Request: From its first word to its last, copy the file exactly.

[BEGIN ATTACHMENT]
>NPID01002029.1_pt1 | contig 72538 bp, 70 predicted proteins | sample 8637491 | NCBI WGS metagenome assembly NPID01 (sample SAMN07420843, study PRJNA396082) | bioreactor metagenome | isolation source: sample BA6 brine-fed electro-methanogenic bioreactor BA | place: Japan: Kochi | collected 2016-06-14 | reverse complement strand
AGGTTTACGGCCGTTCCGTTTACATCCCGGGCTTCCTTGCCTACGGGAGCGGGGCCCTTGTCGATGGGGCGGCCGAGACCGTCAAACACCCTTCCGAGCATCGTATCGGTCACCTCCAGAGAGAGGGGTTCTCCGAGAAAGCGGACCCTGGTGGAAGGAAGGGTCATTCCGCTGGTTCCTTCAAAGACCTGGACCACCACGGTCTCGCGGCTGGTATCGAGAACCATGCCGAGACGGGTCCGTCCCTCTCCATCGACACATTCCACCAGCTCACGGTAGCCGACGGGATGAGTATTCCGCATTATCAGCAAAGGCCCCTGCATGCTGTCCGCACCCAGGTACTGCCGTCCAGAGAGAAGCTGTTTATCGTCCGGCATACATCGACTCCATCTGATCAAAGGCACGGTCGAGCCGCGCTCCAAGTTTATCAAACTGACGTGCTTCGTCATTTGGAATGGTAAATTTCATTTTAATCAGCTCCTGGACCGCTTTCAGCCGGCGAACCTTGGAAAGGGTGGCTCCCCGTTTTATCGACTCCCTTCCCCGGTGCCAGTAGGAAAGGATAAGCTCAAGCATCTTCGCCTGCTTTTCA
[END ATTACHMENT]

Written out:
>NPID01002029.1_pt1 | contig 72538 bp, 70 predicted proteins | sample 8637491 | NCBI WGS metagenome assembly NPID01 (sample SAMN07420843, study PRJNA396082) | bioreactor metagenome | isolation source: sample BA6 brine-fed electro-methanogenic bioreactor BA | place: Japan: Kochi | collected 2016-06-14 | reverse complement strand
AGGTTTACGGCCGTTCCGTTTACATCCCGGGCTTCCTTGCCTACGGGAGCGGGGCCCTTGTCGATGGGGCGGCCGAGACCGTCAAACACCCTTCCGAGCATCGTATCGGTCACCTCCAGAGAGAGGGGTTCTCCGAGAAAGCGGACCCTGGTGGAAGGAAGGGTCATTCCGCTGGTTCCTTCAAAGACCTGGACCACCACGGTCTCGCGGCTGGTATCGAGAACCATGCCGAGACGGGTCCGTCCCTCTCCATCGACACATTCCACCAGCTCACGGTAGCCGACGGGATGAGTATTCCGCATTATCAGCAAAGGCCCCTGCATGCTGTCCGCACCCAGGTACTGCCGTCCAGAGAGAAGCTGTTTATCGTCCGGCATACATCGACTCCATCTGATCAAAGGCACGGTCGAGCCGCGCTCCAAGTTTATCAAACTGACGTGCTTCGTCATTTGGAATGGTAAATTTCATTTTAATCAGCTCCTGGACCGCTTTCAGCCGGCGAACCTTGGAAAGGGTGGCTCCCCGTTTTATCGACTCCCTTCCCCGGTGCCAGTAGGAAAGGATAAGCTCAAGCATCTTCGCCTGCTTTTCA